A reader who goes by “hlg” writes in and asks:
“I need help and fast. I am engaged to a man who I now realize is an alcoholic. A very verbally abusive and sometimes physically abusive alcoholic. He drinks about 3 times a week, so I didn’t think of him as an alcoholic at first…just a real jerk every now and then. The nights he doesn’t drink he is very distant and quiet. We not only are supposed to be married but we are opening a business together in 2 weeks which puts me in a huge mess. Somehow he has managed to get me to quit my job, school, take the majority of time away from my kids and he has complete financial control. I am an educated woman who worked in the medical field for over 13 years. I now depend on him for EVERYTHING. He seems to always start a fight with me so he can go drink at our store. I try so hard not to argue with him but he will find the lowest untrue things he can say to really tick me off. I thought I would just ignore him when he does this so now he just leaves and I don’t even know he’s gone until I notice his truck missing. No matter what I say he would not acknowledge he was an alcoholic. Last week he did finally admit he has to quit drinking because he “doesn’t get much done when he drinks.” Is this a sign that he may be reaching out? If so he is at the store tonight while I sit here crying trying to figure out if I should leave him or support him. we love each other very much and I don’t want to give up but I can’t seem to compete with this rotten disease. He is the very self centered poor me alcoholic. I can’t live like this and am not sure how to help him help himself. How do you get a person to see this is happening to them if they don’t want to see?? Is the only choice I have to walk away???”
Hi there hlg, thanks for your comment and your question. I think in this case, you need to focus on getting some help yourself first, before you do or try anything else. This is critical. You need to get some help, not him. It sounds to me like he is not in a position where he is ready to listen or ask for help.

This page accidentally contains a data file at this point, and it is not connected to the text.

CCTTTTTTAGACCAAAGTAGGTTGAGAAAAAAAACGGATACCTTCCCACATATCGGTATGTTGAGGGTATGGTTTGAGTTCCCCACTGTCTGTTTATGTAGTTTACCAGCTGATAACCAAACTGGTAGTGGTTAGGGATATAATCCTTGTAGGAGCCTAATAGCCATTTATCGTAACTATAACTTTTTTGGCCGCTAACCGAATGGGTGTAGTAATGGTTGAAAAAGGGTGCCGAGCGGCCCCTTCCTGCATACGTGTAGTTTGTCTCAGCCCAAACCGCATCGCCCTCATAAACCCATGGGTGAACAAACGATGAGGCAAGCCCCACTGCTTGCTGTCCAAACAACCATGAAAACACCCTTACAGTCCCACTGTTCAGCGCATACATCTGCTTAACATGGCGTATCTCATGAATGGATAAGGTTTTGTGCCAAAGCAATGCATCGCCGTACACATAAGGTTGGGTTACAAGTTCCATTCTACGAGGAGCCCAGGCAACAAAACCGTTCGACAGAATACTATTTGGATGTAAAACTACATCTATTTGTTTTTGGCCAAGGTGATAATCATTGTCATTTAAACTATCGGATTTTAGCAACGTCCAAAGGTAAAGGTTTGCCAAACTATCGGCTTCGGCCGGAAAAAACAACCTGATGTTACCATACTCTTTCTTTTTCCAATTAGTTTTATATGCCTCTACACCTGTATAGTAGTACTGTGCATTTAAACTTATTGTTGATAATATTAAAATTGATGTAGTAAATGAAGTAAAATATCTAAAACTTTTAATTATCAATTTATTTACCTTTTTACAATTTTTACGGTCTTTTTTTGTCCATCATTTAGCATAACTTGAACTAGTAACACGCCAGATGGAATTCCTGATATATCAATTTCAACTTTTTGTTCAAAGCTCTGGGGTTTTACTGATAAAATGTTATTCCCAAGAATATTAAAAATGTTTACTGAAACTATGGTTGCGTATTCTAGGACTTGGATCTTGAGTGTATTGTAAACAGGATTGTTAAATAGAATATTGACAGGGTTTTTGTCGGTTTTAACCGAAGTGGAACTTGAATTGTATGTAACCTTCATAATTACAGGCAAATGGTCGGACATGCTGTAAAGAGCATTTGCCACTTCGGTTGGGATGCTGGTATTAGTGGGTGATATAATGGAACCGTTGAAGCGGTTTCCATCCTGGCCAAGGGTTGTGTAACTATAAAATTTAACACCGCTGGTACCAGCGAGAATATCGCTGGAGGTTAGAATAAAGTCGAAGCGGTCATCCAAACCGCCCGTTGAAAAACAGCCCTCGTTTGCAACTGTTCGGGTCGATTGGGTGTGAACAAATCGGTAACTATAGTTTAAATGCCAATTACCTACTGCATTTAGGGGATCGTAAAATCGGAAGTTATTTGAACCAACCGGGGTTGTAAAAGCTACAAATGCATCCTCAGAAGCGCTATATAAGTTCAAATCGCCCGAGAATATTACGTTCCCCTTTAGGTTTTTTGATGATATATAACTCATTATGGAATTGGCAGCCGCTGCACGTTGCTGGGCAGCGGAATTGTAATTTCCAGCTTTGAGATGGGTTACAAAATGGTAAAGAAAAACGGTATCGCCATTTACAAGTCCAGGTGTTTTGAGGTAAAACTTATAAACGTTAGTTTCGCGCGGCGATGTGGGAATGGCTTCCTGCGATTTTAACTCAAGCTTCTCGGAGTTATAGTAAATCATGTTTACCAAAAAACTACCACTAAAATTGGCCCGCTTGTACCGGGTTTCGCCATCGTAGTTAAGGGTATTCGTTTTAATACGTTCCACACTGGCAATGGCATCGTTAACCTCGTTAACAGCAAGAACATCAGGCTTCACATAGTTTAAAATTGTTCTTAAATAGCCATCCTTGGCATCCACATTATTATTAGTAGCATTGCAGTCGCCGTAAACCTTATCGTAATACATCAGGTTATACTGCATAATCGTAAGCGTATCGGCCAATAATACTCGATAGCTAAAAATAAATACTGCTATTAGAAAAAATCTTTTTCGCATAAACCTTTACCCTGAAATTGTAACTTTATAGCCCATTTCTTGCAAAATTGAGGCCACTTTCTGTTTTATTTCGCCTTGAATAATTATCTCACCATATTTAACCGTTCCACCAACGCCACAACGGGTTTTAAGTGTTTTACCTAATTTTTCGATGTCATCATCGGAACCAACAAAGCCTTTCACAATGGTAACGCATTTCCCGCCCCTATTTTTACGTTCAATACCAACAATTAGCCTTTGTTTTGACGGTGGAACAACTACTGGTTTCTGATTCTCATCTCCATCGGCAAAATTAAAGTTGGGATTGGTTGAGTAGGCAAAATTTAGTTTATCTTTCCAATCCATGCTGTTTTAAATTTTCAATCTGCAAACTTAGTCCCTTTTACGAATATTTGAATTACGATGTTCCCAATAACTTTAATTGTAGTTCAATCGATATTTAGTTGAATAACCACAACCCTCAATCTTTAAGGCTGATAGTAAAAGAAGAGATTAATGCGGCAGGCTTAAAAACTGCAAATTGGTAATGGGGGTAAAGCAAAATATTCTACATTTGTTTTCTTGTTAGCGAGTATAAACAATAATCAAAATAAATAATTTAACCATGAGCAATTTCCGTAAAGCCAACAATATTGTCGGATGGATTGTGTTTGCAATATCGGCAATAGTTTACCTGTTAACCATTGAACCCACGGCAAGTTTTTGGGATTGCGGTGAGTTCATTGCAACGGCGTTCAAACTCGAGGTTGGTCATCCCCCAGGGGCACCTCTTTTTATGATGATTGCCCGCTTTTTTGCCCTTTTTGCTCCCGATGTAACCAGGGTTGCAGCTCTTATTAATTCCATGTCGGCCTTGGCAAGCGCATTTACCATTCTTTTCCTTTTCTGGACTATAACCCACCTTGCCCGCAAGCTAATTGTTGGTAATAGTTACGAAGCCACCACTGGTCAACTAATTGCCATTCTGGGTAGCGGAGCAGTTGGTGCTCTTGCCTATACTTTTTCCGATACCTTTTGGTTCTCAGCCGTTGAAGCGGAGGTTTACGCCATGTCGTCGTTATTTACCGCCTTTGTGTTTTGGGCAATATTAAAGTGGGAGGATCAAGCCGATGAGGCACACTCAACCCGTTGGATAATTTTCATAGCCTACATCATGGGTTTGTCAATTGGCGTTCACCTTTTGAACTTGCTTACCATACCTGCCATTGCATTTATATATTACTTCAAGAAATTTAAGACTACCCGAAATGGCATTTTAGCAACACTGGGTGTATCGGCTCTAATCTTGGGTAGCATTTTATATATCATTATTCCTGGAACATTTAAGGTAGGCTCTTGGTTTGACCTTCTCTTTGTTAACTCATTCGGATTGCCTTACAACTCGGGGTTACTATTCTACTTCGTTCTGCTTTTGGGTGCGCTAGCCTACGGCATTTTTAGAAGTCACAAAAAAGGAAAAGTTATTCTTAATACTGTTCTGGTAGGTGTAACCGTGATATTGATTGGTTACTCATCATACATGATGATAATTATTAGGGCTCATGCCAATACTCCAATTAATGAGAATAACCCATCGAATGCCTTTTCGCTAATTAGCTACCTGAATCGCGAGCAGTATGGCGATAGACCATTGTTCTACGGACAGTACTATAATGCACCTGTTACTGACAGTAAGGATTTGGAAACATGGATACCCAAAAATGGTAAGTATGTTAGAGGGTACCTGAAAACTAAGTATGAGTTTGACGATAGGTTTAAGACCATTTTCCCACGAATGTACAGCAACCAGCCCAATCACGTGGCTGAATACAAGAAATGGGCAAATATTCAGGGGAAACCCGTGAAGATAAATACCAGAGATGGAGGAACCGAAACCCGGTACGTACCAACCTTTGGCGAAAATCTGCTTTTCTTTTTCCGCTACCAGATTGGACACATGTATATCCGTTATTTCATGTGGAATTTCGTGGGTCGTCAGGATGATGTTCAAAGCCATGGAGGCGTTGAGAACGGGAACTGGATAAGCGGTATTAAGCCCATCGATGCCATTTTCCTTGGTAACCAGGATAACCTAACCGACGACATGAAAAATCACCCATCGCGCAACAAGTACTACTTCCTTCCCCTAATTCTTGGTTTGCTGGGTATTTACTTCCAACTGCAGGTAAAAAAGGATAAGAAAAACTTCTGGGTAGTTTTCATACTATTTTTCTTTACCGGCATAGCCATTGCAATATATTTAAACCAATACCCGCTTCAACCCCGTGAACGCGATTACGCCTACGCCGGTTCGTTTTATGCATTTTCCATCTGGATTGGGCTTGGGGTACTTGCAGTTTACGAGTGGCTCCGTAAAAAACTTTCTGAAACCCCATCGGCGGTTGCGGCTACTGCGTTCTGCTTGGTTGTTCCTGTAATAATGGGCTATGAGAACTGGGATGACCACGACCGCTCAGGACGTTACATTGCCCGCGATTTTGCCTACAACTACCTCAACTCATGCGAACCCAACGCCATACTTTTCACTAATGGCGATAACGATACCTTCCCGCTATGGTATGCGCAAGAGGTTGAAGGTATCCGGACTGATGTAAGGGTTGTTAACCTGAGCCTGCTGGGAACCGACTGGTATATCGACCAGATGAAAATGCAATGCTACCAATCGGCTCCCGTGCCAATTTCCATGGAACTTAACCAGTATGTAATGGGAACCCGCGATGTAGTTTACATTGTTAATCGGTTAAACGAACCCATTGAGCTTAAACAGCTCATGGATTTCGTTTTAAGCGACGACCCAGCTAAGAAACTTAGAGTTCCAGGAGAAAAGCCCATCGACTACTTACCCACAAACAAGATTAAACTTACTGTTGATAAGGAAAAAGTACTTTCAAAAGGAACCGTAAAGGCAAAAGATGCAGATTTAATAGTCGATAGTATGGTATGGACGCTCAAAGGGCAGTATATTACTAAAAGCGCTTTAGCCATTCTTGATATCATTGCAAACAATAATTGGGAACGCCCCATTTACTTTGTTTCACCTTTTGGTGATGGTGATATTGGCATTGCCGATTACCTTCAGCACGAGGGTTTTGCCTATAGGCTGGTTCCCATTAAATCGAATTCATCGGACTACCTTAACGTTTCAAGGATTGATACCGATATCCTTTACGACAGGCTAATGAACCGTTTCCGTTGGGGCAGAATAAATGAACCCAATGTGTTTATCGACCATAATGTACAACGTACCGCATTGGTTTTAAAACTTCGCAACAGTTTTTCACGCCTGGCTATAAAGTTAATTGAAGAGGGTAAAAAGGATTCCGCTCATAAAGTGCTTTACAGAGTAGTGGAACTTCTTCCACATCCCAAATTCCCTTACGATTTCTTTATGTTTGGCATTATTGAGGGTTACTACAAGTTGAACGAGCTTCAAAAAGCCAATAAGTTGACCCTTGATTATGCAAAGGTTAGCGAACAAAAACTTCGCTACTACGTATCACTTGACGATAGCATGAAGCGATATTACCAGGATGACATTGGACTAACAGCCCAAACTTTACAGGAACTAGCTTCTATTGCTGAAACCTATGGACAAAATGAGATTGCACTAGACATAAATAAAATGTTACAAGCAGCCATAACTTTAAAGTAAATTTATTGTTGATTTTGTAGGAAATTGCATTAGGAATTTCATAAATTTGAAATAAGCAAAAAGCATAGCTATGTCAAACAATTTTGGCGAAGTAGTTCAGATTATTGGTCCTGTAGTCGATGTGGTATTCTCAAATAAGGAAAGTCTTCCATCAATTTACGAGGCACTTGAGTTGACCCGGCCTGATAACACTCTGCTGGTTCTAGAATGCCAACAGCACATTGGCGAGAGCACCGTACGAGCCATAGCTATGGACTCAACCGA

You mention verbal and sometimes physical abuse. Again, you need to get help, not him. I would recommend that you find an Al-Anon meeting at the very minimum, and the people there might direct you to other resources as well that might address the abuse issue. Keep in mind that an untreated pattern of abuse always gets worse over time, never better (unless the person is sober and seeking help for it). It will always get worse over time if left untreated. You need to get some help.
Part of your getting help will be learning about boundaries and how to set them. You are not a doormat and do not deserve to be treated like one. It sounds like this person is particularly manipulative and you need to be able to stand up for yourself. The people at an Al-anon meeting can help teach you how to do this.
In addition, setting these boundaries will help you and him. He will see that you are not going to stick it out if his behavior continues, so it will force the choice on to him. He can then continue drinking or address his problem. But in order for this to happen, you need to go get some help first so that you have the knowledge and strength to execute on this plan. Understand that you are not going to make idle threats in the hopes that he will change; instead, you are going to lay down a firm boundary and stick with your decision. That might eventually mean that you walk away from everything, but perhaps that is what it will take for him to wake up and make some changes in his life. There are always possibilities down the road in that case, no? But it seems hopeless for you to cling to a broken relationship when he has no real incentive to change right now.
His admission that “he need to quit drinking” because “he’s not getting enough done” is just that–an admission. I used to admit I was an alcoholic all the time–but it took several more years until I really accepted that I was an alcoholic, deep down, and decided to finally do something about it. An admission does nothing as far as action goes. He can sit there and admit it all day long, and keep on drinking. This solves nothing.
So I think you ultimately have 3 options:
1) Change nothing and hope for the best
2) Walk away from the relationship
3) Go seek help yourself (Al-anon, counseling, etc.)
I would strongly recommend that you seek help first. And whatever you do, don’t just continue on and hope that one day he will change. That is a recipe for long term misery. You deserve better than that!
Thanks again for your question and good luck to both of you…..
Does anyone have any additional input for the reader in question? Let us know in the comments.